Cash Flows Used in Investing Activities

Repeatedly the company has set clear inorganic growth objectives and has executed successfully on these objectives. Inorganic growth, or the purchase of existing collision and glass repair businesses, is considered an investing activity. So too is purchasing or updating facility equipment. Boyd is a serial but disciplined acquirer and continued to invest heavily in acquisitions in 2014. In aggregate, $124 million in acquisitions were completed over the course of the year, but the company only used $101 million in cash for these acquisitions. The remaining $23 million balance was funded by the sellers providing financing to the company and in one rare case a small amount of stock was issued to a seller in lieu of cash compensation. The bulk of the $101 million in cash used in acquisitions was provided by the $85 million draw on the negotiated line of credit discussed above in the Cash Flows Provided by (Used in) Financing Activities.  Boyd also invested significantly in existing facilities, spending nearly $6 million on upgrades and equipment over the course of the year.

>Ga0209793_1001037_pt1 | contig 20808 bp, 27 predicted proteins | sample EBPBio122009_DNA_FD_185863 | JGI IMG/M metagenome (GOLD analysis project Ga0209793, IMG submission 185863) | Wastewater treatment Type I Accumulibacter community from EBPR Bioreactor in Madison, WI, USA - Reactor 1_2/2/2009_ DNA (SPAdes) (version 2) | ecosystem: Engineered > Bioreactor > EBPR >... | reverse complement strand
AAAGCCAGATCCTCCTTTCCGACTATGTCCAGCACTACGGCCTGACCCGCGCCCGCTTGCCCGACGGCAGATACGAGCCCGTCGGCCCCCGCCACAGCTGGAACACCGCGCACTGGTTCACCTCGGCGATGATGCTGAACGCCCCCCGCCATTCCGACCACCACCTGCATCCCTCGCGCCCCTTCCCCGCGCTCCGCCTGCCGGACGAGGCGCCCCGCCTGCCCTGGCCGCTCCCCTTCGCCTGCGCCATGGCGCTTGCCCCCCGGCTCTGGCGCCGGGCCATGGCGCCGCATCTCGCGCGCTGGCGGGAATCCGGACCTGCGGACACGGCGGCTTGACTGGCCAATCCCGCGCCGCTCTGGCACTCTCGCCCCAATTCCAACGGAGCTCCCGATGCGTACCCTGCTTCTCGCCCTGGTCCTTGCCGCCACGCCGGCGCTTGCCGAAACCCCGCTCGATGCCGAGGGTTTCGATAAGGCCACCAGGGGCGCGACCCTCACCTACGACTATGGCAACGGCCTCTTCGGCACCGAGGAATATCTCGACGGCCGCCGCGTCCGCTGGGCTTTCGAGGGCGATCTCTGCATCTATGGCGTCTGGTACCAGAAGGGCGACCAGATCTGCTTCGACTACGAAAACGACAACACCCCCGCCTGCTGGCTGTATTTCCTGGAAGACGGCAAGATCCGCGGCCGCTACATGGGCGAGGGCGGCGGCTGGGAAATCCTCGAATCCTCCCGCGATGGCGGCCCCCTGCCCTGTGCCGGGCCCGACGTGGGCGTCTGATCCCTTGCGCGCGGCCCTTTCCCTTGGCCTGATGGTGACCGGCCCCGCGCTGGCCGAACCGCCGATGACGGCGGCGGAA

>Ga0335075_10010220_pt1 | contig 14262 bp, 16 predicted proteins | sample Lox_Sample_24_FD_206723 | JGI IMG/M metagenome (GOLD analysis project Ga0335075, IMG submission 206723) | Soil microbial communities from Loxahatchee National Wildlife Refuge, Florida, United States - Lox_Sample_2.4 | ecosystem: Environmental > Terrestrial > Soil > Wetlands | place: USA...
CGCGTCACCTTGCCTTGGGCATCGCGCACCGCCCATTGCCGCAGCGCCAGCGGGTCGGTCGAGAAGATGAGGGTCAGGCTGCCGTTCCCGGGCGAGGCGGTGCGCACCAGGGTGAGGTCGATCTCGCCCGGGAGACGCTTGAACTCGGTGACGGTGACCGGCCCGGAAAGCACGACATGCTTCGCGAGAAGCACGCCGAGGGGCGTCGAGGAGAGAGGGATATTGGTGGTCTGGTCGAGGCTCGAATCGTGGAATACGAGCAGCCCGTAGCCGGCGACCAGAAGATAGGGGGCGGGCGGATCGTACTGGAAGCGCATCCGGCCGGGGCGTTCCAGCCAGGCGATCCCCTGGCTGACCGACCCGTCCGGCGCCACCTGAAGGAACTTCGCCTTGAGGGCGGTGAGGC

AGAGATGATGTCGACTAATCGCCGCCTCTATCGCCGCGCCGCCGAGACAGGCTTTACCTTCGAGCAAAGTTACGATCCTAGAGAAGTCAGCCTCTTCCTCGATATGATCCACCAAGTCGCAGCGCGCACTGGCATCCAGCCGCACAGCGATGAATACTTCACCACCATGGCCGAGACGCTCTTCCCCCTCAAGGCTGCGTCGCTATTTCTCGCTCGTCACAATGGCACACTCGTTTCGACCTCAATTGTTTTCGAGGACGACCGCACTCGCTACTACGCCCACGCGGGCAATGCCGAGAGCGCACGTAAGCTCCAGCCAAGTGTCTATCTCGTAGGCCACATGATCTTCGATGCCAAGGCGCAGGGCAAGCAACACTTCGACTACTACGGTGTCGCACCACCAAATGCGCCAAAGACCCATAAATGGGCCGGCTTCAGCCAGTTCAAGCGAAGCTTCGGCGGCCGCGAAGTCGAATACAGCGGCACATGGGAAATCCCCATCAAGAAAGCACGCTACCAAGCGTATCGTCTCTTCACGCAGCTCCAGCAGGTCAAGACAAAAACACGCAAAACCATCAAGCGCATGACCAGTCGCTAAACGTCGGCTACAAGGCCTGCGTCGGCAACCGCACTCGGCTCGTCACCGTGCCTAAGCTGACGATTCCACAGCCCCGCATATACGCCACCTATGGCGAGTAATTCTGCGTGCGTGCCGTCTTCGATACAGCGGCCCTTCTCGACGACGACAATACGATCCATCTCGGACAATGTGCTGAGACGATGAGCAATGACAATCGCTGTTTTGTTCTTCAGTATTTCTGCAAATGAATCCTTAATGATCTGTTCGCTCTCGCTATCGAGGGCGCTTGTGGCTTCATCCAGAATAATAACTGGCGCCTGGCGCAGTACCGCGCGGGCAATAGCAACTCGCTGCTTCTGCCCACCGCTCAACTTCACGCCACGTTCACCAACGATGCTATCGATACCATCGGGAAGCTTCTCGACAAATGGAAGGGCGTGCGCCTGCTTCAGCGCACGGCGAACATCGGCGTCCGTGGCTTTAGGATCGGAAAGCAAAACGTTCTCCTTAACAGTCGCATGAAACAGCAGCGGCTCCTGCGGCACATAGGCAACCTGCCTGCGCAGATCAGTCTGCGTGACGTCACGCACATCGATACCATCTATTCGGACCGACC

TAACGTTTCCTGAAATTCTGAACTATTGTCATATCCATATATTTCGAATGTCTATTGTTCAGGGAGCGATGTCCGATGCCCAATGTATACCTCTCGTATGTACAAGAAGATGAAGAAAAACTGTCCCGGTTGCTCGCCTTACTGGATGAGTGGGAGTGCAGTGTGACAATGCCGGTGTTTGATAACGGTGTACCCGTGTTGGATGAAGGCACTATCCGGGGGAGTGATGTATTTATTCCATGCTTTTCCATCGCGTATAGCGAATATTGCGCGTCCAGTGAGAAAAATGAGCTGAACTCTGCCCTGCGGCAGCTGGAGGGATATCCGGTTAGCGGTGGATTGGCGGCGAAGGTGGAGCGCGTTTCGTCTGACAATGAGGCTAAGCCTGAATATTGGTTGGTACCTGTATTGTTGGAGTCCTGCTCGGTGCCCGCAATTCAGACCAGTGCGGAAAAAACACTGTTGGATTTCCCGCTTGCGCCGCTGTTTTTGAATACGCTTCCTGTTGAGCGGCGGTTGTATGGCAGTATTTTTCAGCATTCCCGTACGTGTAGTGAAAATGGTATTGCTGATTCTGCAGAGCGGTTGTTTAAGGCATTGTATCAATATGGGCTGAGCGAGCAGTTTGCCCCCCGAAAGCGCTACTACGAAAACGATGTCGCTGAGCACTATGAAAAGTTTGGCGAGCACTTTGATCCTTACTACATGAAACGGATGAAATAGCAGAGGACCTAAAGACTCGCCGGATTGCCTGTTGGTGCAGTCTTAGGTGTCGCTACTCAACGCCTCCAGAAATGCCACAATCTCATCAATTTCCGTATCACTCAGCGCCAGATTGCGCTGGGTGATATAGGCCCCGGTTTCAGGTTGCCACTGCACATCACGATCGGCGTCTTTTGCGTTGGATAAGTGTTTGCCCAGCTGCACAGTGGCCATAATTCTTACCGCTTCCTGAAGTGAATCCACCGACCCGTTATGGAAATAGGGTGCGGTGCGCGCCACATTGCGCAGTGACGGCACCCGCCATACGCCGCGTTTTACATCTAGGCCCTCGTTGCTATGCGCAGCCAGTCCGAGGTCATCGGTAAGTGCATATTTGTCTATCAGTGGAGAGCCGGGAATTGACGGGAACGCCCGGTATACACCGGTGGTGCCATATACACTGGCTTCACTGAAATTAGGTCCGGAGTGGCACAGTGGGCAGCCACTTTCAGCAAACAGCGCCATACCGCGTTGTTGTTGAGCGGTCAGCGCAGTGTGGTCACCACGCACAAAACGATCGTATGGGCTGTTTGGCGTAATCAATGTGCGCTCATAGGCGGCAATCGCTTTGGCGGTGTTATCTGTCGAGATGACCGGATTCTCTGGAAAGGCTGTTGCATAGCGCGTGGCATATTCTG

Conclusion

All in all Boyd had a very profitable and successful 2014 and is primed for further success in 2015. Not only did the company generate substantial cash flows from operations, it significantly improved cash margins year over year. Management also deftly navigated capital markets, raising over $110 million in the course of the year in debt and equity financing while also managing an $85 million line of credit. The company has remained disciplined in its acquisition strategy and according to recent comments from management has a strong deal pipeline and foresees no problem in growing by as many as 32 single locations in 2015.

I’m eager to hear from you. How do you manage your cash flow to maximize your value? Have you considered taking on debt to grow, or perhaps even considered taking on an equity partner?  If so, shoot me an email via my contact page to discuss further as we explore Boyd together. I find the transformation in the industry truly fascinating and all communication is kept strictly confidential.

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*Understanding cash vs accrual accounting